Intelligent Design, The Stealth Creationism

In "Legislators: Evolution should be taught as 'theory'" the
Miami Herald's Marc Caputo writes on February 6 of basic underlying semantic difference between "theory" as used in science and everyday life and interviews those on various sides of the current debate in Florida.

He raises a question in my mind, writing that

a state Department of Education worker sent out a call-to-arms e-mail to fellow Christians, noting that teaching evolution will be ``a COMPLETE contradiction of what we Teach them at home.
What were the details and were there any repercussions? This raises another question never asked nor answered: was the letter writing campaign local or was there an outside actor organizing it?

While this is a state story and mentions the PA court case and briefly alludes to separation of church and state, I would have liked some examination of how the current debate fits into a national trend and the groups and funding involved.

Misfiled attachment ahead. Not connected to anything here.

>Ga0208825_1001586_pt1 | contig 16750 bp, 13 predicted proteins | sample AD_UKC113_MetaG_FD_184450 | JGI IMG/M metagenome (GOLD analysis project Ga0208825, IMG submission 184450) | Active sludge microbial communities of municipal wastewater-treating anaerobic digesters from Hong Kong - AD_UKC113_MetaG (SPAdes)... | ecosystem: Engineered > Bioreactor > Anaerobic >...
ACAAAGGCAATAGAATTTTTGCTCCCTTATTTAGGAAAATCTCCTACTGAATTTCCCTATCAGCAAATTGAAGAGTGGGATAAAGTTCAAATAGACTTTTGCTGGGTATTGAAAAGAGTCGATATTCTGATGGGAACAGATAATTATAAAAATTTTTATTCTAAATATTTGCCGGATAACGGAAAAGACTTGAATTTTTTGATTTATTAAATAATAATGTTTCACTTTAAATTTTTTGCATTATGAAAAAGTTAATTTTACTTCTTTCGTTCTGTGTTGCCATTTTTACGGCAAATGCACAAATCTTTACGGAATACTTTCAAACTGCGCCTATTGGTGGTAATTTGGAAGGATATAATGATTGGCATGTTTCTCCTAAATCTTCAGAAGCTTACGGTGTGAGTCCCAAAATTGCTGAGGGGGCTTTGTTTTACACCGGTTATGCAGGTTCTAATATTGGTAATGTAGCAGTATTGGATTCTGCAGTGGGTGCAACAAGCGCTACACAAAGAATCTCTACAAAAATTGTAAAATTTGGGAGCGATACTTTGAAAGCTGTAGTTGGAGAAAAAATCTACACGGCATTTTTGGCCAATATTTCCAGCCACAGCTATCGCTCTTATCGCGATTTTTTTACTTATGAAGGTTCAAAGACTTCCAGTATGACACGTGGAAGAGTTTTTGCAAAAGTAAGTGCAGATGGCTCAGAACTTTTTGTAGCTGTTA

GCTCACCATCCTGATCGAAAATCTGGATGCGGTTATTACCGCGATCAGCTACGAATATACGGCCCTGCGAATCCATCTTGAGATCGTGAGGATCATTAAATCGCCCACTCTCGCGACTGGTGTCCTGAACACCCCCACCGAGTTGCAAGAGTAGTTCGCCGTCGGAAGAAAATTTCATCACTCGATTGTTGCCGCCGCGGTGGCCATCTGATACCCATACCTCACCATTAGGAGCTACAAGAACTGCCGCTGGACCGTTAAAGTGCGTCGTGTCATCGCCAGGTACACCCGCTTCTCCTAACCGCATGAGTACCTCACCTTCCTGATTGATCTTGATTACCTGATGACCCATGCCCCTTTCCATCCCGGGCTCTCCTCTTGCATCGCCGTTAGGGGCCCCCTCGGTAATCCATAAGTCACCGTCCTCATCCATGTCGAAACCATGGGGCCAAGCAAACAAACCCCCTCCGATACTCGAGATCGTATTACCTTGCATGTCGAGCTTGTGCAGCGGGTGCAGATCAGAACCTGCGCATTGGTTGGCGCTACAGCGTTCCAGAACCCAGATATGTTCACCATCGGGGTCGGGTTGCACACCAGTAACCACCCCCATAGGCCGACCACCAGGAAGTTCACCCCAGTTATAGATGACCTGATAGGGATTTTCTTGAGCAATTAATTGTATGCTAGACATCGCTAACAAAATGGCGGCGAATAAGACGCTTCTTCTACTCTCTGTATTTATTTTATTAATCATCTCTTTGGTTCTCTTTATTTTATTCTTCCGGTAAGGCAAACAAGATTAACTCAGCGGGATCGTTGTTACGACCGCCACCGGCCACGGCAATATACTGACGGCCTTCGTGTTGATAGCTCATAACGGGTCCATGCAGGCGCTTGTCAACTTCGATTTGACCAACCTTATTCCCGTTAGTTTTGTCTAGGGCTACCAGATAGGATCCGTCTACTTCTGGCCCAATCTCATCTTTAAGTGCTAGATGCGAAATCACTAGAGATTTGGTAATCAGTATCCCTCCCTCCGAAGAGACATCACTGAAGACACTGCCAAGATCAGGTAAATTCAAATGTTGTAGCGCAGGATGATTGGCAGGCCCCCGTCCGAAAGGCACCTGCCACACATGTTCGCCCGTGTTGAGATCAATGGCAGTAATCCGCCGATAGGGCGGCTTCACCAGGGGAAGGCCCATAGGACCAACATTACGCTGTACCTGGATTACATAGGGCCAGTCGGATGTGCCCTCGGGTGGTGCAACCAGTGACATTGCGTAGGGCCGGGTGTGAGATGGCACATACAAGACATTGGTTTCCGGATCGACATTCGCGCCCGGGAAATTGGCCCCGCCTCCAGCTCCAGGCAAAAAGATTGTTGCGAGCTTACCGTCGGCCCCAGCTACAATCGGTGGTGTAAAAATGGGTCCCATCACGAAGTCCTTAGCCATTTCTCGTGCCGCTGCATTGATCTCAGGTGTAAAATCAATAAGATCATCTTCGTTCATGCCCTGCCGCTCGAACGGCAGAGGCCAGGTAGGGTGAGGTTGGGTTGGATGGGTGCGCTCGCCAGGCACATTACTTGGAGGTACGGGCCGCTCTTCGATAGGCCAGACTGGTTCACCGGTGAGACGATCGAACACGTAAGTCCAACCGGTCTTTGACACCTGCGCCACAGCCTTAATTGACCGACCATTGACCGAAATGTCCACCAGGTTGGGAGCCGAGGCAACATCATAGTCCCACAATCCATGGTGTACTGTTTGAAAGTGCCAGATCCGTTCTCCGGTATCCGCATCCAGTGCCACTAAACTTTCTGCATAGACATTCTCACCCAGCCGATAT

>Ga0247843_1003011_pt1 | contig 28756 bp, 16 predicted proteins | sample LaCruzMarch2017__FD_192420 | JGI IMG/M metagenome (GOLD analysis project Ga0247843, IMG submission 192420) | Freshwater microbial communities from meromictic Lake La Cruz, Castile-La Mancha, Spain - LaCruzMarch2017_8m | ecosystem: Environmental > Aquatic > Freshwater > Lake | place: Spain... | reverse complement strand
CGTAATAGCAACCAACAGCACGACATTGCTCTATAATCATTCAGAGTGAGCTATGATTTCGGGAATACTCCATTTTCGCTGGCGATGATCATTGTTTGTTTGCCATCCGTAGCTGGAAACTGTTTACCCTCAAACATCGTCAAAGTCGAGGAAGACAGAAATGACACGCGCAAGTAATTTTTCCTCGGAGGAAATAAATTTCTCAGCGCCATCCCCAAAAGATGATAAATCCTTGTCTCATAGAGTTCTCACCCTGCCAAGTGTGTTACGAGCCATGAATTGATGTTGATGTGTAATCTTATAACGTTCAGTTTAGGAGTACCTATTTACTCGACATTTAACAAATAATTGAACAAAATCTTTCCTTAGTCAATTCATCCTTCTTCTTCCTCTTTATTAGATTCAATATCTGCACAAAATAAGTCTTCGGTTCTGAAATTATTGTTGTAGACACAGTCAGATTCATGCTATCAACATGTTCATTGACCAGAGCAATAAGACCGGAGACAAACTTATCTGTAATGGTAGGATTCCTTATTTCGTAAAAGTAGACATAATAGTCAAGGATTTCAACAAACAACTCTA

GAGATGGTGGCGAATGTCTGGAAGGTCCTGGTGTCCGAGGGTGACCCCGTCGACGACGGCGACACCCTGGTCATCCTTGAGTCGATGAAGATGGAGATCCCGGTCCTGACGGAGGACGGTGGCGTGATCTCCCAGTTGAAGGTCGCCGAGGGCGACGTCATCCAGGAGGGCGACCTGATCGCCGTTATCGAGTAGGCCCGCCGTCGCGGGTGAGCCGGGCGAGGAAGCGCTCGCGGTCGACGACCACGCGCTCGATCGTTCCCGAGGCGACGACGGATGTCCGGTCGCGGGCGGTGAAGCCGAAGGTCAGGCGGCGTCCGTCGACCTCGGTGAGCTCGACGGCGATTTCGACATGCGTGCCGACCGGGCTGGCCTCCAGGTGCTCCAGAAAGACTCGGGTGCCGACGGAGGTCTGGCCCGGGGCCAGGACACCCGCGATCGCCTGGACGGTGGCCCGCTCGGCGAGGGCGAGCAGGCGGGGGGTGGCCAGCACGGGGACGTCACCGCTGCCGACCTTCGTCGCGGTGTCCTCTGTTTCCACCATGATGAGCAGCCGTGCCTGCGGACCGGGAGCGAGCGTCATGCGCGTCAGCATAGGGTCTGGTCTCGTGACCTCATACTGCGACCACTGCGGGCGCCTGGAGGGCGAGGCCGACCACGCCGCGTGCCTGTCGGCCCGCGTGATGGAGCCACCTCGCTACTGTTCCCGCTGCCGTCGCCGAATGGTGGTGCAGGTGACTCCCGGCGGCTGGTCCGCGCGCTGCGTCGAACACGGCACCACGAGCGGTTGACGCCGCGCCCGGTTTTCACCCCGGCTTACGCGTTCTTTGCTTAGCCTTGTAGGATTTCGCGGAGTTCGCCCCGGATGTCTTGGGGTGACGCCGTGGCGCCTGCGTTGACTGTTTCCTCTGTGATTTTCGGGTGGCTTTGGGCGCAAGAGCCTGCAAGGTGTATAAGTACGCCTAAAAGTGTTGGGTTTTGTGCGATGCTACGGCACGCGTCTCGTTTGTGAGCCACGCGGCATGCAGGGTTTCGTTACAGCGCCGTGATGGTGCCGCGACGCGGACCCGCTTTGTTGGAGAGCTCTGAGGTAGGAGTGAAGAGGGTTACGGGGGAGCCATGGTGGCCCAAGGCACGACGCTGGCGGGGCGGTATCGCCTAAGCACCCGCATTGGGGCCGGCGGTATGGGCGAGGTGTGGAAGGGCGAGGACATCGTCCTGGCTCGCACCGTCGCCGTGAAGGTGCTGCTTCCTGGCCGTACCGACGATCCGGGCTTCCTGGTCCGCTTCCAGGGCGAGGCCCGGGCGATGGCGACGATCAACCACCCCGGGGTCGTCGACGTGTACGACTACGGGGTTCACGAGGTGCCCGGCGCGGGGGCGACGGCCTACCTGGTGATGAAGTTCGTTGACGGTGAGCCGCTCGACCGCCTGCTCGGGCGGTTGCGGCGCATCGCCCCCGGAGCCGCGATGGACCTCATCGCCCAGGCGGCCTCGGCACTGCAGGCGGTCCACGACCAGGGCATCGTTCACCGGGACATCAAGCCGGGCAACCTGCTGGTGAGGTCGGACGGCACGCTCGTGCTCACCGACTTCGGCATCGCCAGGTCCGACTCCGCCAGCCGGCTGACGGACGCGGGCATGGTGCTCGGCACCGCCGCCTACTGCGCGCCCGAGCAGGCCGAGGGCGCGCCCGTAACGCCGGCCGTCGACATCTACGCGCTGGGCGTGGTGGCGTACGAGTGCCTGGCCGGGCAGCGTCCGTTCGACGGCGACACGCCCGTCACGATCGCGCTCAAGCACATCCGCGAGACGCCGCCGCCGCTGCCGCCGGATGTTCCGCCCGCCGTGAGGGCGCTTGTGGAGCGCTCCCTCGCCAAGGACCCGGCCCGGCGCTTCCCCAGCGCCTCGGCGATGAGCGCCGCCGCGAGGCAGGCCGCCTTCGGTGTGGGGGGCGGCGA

On one side, is Americans for Separation of Church and State, as well as the National Academies of Science and the National Science Teachers Association which issued a joint statement regarding KS curriculum that it

inappropriately singles out evolution as a controversial theory despite the strength of the scientific evidence supporting evolution as an explanation for the diversity of life on Earth and its acceptance by an overwhelming majority of scientists.
On the other side, you have organizations such as Seattle's think tank, Discovery Institute, which promotes "intelligent design" through its Center for Science and Culture, and featured letters to the Tallahassee Democrat and Florida Baptist Witness from February 4 on its website.

The library is closing now, but you can be sure I'll be back to write more on this topic.